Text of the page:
Whose Lives Matter. Precarity in Times of the Corona-Crisis

By Polyxeni Fotopoulou

The time of the Covid-19 pandemic has revealed the profound fissures of neoliberal capitalism.This pandemic discriminates against vulnerable people. This pandemic also allows and justifies state violence and constructs new modalities of living and co-existence under state surveillance tactics which demonstrate a problematic relation between the concept of freedom and security. To paraphrase Michel Foucault, this pandemic seems to be the utopia of the perfectly governed city (/society). In a more precise wording, it could be said that responsible for all the above is not the pandemic itself but the sociopolitical handling of it. Worldwide, presidents’ addresses highlight that we are all dealing with the same enemy. However, the only equal position that we have in the face of the corona crisis is that this virus threatens equally the health of all of us and our loved ones (Butler 2020). In this crisis we do not all have equal rights; homeless people are exposed to the virus, refugees are in camps unprotected without being provided with hygiene products, not everyone has equal access to health care, unemployment rises, there are more and more victims of domestic violence, there are more deaths of African-Americans than any other group in the U.S, there is racism against Asian people and populations are interpreted on the basis of a positivist and impersonal division between infected and non-infected bodies.

 Although the dichotomic conditions based on the sociopolitical dilemma of whose lives matter the most, solidarity between vulnerable people becomes their protective shield and a praxis of resistance against inequality. Collective initiatives of creating common spaces of solidarity and resistance emerged during the corona crisis shaping new social movements and collectives against these precarious conditions.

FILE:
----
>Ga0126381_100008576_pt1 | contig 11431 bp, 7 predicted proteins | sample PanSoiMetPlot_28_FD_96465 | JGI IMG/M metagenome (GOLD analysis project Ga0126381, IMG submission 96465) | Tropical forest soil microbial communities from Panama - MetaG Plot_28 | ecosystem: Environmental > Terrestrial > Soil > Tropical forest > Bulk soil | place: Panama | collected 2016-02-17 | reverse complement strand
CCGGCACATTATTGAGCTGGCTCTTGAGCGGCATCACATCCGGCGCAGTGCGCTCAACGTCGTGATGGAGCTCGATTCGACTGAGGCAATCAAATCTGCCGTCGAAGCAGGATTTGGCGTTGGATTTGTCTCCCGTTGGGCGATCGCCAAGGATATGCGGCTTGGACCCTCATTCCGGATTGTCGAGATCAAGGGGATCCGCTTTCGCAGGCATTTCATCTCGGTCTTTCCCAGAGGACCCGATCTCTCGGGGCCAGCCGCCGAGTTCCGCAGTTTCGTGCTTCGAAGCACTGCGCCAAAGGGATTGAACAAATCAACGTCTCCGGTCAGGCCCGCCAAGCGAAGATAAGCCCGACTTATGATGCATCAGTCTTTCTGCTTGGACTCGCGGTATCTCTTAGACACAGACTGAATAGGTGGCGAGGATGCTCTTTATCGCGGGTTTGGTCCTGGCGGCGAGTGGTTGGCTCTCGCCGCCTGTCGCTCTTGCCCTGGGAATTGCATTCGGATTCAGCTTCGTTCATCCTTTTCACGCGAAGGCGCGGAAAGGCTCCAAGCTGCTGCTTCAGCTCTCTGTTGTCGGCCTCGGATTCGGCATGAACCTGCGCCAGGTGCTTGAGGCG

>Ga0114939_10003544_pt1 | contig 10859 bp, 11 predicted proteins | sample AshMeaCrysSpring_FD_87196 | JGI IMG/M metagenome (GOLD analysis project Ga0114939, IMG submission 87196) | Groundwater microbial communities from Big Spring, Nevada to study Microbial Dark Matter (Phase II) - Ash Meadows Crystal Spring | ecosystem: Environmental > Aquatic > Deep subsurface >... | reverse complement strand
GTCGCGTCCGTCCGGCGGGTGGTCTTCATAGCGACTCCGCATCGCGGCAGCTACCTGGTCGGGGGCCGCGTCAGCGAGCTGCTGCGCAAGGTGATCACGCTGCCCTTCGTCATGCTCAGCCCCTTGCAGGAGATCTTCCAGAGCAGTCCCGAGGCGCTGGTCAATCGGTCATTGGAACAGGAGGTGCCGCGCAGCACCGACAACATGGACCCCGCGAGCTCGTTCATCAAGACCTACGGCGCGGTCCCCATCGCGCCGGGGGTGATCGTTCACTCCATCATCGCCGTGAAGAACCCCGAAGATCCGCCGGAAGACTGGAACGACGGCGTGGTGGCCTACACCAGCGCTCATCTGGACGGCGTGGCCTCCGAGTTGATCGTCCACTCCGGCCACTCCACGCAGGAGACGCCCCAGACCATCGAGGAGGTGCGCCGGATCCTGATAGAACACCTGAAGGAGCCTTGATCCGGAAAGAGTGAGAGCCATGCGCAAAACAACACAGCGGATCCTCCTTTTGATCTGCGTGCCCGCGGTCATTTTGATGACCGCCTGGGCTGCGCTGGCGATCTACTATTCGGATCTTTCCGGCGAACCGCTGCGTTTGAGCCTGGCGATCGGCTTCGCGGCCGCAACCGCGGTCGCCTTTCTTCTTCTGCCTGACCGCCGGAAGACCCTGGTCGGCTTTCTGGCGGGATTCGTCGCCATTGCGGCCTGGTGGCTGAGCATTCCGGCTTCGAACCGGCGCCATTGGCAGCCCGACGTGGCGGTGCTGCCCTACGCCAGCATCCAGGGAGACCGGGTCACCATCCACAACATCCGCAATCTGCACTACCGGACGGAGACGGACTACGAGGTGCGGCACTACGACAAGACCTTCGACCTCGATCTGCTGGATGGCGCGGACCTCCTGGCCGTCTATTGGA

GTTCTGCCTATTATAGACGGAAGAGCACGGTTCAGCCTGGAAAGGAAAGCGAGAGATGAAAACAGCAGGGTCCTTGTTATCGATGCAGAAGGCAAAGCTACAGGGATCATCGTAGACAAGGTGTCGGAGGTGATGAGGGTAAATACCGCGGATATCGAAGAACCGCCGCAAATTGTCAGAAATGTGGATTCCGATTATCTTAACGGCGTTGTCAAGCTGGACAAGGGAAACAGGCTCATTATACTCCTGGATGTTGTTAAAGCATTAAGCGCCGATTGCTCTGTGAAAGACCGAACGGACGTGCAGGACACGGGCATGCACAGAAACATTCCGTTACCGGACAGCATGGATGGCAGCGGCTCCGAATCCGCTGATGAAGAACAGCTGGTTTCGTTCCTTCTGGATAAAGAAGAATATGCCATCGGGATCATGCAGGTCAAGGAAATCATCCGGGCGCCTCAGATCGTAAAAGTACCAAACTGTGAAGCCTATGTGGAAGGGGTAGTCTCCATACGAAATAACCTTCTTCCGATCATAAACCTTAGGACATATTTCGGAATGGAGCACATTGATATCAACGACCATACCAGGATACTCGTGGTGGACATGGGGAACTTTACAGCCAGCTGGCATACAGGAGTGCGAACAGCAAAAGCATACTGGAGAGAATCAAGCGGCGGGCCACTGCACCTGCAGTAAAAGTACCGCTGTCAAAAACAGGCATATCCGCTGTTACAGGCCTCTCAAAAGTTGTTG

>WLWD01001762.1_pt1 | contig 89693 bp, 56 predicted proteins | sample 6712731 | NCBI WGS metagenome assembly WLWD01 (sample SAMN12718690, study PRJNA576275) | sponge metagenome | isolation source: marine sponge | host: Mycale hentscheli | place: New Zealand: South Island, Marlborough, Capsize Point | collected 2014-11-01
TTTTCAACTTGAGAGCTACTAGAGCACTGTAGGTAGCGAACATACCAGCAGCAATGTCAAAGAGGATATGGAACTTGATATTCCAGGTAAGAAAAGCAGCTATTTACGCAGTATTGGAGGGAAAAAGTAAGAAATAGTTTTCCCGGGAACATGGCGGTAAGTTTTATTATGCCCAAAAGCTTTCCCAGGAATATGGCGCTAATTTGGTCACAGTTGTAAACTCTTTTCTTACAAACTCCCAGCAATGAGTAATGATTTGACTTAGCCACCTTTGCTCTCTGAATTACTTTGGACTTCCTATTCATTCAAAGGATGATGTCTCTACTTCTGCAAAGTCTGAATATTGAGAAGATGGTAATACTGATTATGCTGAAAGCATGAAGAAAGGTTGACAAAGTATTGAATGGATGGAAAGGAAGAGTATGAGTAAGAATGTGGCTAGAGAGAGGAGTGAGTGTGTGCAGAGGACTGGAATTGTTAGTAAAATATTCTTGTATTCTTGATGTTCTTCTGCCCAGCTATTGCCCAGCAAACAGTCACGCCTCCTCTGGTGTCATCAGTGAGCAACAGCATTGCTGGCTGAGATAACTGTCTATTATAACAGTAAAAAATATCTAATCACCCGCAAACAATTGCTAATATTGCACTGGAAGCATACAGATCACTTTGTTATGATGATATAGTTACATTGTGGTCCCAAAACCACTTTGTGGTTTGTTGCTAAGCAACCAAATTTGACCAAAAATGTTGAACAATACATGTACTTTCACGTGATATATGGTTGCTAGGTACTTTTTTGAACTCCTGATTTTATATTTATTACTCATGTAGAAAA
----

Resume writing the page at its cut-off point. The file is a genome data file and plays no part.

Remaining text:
In historical moments of turbulent periods and great depressions, it is observed that spontaneous movements and collective actions emerge whose structure is usually not based on political parties ideologies and they deal with the precariousness of instability through alternative ways. I am referring to anti-fascist, anti-capitalist, anti- sexist, anti-homophobic and anti-transphobic collectives and movements which put clear boundaries against racism and they are in solidarity with vulnerable subjectivities. As Varvarousis and Kallis demonstrate; in a liminal period “sharing solidarity or horizontality are not introduced as indisputable a priori identity values. They emerge as the worth is experienced in practice in solving practical problems or in organizing collective actions”  (2017, 132). In other words, it could be said that in the initial phase of a crisis these collective actions function as initiatives of temporary relief of precarity. Particularly, in Commoning Against The Crisis (2017) Varvarousis and Kallis by focusing on the Greek Commoning Movement during Greece’s great depression (2009) present the idea of alternative commoning practices in periods of precarity claiming that these “new forms of commons follows a rhizomatic pattern” (2017, 129). Varvarousis and Kallis reflect this idea on Greek commoning initiatives and projects of austerity period such as the occupied squares by indignant citizens (Aganaktismenoi), communal kitchens and the occupations of Athens Metropolitan Clinic, Plato’s Academy, Empros,Vox, Scholeio, Hellenico, etc. where since the election of the current government (2019) the majority of them was violently evicted by police forces. Some of these commoning initiatives such as Aganaktismenoi (Indignant Citizens Movement) of Syntagma square (2010) became rhizomatic, namely “they have no center or periphery…and they are not stable but appear and disappear within a highly accelerating spiral” and others are still sustained till today and adapt to the new conditions such as the communal kitchens and occupations (ibid.,141-144) . While the Indignant Citizens Movement started as a collective spontaneous anti-austerity initiative, after a while the square was divided into the lower and the upper part(ibid.,138). This distinction had to do mainly with the “different functions of each zones”; the upper part in front of the Parliament was identified by protests “with the presence of nationalists or xenophobes” while the lower part was a space of “settlement, discussion and creation” (ibid., 138). In 2011, the presence of the Aganaktismenoi Movement in Syntagma square began gradually to weaken especially due to the violent intervention of police forces. Varvarousis and Kallis’ study shows us thoroughly how Greece, despite its deep rooted tradition in party interdependence, started to believe in the potentiality of heterogeneous assemblies with anti-capitalist and anti-racist character as well as in the existence of commoning initiatives outside the party orientation and hierarchy. The evolution of this phenomenon can be seen in recent movement of #SupportArtWorkers that started by people of the Greek art scene in May 2020 in the face of the corona crisis claiming support for the arts and cultural sector which has been particularly affected by the general lockdown.